Remember the pre-dress down days, when Hermes ties were the norm in banking and everyone who was anyone wore shirts with their initials monogrammed on the cuff? An MD in the M&A team of one big French bank wants those days to return.
"I personally deplore the spread of 'causal Fridays'", he says, speaking off the record. "The abandonment of ties in meetings, even with clients - who then don't wear ties themselves."
What's wrong with the open-necked shirt and chinos look? The MD says the absence of a shirt and tie shows a lack of respect on both sides: bankers don't respect clients and clients don't respect bankers. The restoration of the traditional dress code will encourage greater sophistication all round.
His objection comes after banks like Goldman Sachs have begun offering technology staff the option to wear whatever they want at all times. It also comes after junior M&A bankers at Credit Suisse and elsewhere say ties are on their way out and that, "Monday to Thursday is suit, no tie. Friday is casual,” although ties are still required for client meetings.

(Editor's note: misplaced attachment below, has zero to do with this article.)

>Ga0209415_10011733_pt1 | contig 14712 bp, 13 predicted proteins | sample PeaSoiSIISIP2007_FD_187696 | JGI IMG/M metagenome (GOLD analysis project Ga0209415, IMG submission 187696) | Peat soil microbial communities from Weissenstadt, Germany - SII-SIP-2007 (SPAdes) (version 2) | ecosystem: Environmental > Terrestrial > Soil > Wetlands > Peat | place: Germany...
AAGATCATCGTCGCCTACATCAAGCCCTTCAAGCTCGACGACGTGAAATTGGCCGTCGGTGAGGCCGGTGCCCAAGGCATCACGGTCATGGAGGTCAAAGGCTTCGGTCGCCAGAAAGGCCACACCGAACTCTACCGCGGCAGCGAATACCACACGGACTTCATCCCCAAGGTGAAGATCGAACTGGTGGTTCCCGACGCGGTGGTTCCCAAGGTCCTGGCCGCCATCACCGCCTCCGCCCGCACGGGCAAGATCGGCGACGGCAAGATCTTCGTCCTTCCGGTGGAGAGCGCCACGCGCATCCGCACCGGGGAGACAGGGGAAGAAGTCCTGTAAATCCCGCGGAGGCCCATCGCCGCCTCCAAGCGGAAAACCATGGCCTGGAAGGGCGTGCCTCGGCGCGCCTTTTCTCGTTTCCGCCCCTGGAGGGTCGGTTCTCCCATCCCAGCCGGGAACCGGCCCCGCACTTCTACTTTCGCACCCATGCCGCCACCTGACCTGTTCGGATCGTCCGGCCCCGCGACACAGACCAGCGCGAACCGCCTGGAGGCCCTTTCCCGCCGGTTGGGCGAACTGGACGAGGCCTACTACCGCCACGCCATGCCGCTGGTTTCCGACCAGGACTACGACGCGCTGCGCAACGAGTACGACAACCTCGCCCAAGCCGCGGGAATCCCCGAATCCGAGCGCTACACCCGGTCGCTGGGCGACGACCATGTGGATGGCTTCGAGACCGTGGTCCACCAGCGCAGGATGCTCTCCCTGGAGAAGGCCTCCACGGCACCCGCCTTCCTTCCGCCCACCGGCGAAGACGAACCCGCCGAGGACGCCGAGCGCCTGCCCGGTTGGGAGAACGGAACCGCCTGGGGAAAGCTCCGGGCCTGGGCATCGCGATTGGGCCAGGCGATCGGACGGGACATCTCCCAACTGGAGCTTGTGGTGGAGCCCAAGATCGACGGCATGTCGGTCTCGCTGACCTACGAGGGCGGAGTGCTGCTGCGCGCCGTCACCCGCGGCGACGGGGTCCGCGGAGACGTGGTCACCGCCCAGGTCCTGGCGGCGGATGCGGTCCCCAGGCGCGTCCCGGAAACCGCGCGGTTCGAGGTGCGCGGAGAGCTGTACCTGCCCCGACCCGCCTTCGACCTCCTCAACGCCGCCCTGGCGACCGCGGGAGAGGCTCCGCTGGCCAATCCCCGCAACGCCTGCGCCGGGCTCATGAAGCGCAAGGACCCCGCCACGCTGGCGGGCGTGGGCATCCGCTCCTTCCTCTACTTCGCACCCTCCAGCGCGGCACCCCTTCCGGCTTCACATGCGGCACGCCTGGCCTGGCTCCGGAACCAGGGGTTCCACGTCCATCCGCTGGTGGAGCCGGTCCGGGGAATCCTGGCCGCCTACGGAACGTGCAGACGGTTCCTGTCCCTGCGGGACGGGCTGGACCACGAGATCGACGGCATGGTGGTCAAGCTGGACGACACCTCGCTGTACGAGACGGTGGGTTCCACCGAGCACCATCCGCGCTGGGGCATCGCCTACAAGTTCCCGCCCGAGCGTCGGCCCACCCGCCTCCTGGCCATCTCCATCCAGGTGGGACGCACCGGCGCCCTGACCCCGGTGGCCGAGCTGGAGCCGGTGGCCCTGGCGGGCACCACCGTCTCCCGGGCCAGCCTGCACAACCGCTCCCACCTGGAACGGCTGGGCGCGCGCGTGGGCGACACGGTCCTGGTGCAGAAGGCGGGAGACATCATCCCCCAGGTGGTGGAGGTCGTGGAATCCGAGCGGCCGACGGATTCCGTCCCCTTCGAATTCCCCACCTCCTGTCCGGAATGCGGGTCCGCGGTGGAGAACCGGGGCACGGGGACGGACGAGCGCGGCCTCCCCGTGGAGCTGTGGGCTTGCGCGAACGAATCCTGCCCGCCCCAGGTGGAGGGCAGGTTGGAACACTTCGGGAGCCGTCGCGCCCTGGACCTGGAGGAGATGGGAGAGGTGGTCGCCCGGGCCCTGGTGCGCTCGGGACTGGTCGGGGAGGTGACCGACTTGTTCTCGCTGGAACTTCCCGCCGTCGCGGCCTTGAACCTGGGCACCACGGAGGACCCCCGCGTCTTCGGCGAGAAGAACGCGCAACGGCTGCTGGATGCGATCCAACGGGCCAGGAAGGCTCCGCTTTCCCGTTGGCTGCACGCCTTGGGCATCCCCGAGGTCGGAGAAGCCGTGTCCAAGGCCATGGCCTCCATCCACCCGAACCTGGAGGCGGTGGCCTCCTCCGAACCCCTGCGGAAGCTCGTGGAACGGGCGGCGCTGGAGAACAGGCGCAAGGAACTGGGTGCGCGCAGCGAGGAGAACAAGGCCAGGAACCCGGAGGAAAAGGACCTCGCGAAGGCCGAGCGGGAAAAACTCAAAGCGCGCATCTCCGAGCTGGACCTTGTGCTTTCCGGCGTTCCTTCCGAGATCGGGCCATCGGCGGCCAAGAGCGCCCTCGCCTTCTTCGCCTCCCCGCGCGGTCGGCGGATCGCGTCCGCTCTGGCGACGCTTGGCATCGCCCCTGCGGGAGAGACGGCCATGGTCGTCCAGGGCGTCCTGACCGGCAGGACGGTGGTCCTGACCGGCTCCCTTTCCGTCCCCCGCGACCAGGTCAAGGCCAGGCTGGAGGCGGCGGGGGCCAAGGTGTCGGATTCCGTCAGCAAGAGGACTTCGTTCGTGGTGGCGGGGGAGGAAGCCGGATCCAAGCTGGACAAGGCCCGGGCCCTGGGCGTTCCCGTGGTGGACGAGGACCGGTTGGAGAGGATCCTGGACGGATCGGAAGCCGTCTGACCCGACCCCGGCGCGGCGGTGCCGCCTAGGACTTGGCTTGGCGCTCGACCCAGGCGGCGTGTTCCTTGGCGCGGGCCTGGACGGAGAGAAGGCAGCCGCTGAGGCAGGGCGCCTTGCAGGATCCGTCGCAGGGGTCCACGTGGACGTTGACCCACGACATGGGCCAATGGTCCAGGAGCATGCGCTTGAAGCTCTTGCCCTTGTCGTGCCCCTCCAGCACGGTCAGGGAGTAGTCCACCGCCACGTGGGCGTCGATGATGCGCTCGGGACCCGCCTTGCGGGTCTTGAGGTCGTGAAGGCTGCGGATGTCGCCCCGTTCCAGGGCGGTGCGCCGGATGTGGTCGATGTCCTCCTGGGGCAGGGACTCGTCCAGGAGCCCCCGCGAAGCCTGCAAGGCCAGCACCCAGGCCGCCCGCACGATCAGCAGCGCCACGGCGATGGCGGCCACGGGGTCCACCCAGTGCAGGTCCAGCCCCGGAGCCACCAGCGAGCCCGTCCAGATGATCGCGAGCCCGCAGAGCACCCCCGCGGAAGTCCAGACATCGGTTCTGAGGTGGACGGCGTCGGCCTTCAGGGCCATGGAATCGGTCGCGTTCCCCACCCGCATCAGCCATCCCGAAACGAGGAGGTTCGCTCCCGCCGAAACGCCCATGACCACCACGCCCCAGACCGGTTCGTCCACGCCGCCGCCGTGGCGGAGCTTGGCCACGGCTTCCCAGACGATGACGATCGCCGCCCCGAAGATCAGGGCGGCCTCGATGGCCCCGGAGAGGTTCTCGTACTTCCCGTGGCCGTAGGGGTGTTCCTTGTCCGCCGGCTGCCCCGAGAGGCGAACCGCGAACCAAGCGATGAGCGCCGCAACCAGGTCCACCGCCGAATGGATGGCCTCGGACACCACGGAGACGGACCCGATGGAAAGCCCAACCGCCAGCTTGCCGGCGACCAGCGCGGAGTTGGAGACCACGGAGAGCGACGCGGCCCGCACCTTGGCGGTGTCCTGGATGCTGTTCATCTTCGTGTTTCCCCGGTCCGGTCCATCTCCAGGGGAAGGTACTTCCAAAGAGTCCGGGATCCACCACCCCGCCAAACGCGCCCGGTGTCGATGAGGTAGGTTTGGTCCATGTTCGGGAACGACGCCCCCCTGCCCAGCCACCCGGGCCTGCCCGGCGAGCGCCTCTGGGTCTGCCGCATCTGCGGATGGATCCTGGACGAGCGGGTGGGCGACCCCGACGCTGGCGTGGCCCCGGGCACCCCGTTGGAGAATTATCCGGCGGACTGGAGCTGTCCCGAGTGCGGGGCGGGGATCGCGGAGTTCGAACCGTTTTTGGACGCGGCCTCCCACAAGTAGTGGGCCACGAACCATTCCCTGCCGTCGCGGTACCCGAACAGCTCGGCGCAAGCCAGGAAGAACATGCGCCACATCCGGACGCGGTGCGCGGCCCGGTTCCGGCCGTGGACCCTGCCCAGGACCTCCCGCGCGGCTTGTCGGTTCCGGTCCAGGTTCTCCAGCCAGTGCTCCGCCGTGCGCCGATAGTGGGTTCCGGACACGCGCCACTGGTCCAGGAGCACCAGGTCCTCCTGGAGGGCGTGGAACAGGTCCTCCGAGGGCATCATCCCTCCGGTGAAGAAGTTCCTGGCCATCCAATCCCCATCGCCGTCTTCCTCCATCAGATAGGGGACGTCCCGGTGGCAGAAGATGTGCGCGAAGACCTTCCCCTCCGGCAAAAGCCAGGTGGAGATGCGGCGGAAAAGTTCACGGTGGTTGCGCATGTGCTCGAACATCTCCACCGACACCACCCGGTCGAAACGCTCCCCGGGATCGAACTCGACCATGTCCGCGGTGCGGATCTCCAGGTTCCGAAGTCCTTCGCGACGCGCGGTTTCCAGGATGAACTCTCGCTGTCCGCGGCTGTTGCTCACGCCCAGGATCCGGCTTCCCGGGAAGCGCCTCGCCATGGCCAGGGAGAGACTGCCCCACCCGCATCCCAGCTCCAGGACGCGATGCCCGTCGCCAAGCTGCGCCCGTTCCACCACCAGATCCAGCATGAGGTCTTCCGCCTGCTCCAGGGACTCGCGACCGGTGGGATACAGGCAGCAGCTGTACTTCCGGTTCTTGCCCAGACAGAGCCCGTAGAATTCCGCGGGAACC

Nonetheless, the wearing (or not) of ties seems to have become a generational issue in banks: the junior we spoke to at Credit Suisse said he wears one always because managing directors (MDs) appreciate it and "notice this stuff." An MD on Wall Street tells us the wearing of a tie makes him, "feel more professional" And the punctilious MD at the French bank says he always wears his suit and tie, even on casual Fridays, and that this is "not a problem."
Have his (scruffy) clients and colleagues ever commented on his sartorial rectitude? "I don't know," he says. "I have other things to think of and I hope they do too."
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